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Do CISOs need computer science degrees?

Equifax's CISO came under fire for having a music degree. David Shearer, CEO of (ISC)2, discusses what type of education infosec professionals should have.

As high-profile data breaches continue to make headlines, CISOs have been thrust under the microscope as their...

work histories, educational backgrounds and qualifications are scrutinized.

That scrutiny has sparked a debate over whether or not information security professionals, particularly CISOs, should be required to have computer science degrees. One of the most recent examples involves Equifax, which suffered a catastrophic breach last year; the credit rating agency's CSO, Susan Mauldin, came under fire for reportedly having a degree in music rather than computer science.

However, some have since pointed out that many infosec professionals do not have computer science degrees. While such degrees can be valuable, David Shearer, CEO of the International Information Systems Security Certification Consortium, or (ISC)2, believes they shouldn't necessarily be requirements for CISOs, and that other educational or training resources, as well as work experience, can provide the skills needed for certain positions. Here, Shearer shares his views on the debate and the topic of CISO qualifications.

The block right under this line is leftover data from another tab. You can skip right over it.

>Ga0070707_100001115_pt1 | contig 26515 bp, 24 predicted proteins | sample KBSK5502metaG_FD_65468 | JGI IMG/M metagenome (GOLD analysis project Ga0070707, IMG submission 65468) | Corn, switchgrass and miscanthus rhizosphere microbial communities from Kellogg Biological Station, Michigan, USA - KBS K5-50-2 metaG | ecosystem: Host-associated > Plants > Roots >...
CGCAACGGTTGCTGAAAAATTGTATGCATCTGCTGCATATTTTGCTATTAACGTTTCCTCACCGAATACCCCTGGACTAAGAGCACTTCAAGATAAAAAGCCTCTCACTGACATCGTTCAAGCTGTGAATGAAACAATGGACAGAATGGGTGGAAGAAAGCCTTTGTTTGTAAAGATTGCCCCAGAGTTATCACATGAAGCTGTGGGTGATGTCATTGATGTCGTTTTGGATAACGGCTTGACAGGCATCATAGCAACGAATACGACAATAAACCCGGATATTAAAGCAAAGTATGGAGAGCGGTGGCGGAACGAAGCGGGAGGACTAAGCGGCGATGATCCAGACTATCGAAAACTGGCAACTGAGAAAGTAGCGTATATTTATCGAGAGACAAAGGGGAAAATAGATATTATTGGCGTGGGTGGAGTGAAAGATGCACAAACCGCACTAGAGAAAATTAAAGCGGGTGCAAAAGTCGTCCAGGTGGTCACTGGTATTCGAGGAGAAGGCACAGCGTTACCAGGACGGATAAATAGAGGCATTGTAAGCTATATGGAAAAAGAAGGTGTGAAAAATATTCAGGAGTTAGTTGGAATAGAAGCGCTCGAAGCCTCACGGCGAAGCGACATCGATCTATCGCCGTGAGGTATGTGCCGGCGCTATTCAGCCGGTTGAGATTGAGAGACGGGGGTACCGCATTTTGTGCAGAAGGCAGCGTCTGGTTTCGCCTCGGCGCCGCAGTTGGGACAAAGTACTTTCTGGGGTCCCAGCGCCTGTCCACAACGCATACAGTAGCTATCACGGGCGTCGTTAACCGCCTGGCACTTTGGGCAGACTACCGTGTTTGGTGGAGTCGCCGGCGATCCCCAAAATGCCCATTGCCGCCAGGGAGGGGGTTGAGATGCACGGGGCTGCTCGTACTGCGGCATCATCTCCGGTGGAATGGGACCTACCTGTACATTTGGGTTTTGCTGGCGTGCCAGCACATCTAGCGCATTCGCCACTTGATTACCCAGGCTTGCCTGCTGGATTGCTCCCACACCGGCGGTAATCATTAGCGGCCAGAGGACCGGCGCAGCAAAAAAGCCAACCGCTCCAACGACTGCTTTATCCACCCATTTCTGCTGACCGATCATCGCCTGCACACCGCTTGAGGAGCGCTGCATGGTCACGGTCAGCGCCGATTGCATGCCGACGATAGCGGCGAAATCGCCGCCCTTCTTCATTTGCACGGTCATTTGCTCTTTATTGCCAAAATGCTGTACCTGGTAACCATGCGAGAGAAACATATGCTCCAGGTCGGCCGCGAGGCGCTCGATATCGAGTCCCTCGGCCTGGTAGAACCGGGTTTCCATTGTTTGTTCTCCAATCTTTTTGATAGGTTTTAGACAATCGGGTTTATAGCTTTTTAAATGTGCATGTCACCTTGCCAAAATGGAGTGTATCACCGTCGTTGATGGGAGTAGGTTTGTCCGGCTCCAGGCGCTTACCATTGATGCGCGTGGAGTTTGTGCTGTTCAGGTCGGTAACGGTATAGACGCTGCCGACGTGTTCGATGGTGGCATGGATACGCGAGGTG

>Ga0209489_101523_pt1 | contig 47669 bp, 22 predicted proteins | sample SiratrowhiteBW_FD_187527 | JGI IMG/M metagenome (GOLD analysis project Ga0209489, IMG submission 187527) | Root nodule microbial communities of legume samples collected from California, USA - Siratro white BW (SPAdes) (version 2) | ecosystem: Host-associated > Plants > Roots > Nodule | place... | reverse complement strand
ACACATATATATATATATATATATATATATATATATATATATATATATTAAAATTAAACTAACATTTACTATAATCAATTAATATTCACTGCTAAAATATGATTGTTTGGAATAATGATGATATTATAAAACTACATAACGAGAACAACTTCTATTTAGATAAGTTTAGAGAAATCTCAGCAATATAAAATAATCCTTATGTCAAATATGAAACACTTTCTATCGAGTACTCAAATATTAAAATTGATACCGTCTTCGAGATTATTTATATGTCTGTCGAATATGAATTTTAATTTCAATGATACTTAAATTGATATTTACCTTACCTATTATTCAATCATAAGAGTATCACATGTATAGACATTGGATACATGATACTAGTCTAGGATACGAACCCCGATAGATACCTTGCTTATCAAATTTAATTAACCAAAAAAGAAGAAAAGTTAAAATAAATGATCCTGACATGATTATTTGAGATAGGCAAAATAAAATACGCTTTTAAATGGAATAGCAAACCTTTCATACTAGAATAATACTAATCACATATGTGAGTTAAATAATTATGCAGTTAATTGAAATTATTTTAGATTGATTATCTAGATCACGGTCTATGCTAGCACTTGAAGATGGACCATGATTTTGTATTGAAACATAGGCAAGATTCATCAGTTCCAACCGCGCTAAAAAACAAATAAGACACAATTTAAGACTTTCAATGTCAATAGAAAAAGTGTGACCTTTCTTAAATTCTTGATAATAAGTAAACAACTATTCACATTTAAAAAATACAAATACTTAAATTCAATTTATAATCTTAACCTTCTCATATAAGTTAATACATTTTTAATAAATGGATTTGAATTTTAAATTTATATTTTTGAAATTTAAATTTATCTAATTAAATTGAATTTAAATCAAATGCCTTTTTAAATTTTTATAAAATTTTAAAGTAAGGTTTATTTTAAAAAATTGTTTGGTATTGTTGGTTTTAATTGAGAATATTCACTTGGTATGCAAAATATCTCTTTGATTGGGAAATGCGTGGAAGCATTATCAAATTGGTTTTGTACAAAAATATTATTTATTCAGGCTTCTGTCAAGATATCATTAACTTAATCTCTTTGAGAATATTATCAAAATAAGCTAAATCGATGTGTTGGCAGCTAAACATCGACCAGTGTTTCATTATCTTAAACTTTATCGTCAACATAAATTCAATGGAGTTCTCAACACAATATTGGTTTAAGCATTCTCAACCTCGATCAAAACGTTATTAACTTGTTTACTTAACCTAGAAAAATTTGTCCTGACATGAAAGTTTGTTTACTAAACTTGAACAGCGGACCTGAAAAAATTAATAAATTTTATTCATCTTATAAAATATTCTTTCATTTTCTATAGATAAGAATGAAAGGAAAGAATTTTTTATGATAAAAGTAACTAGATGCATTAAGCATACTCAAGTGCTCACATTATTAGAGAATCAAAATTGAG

David Shearer: Everyone jumped on the fact that Equifax's CISO had a music degree. Okay, but, scientifically speaking, music is highly mathematical. It's highly analytical.

We have lots of people that came from different backgrounds that are in the security profession. I wouldn't want to jump there.

I think, as the head of an organization like (ISC)2, a thought-leader in cyber security, I think it would be premature to throw a CISO under the bus because we don't know what's around that. It looks like there are allegations of business practices that that CSO may have had no line authority or control of.

Personally, I'm reluctant to start jumping on the bandwagon of trying to say she was unqualified. I don't know enough about her or what was going on around her. Did she have something to do with standing up a bogus-looking website for credit monitoring after the breach? Was she responsible for the site's terms of service that made it look like you had to omit yourself from any type of class-action lawsuit against the company? That might not even be the CISO.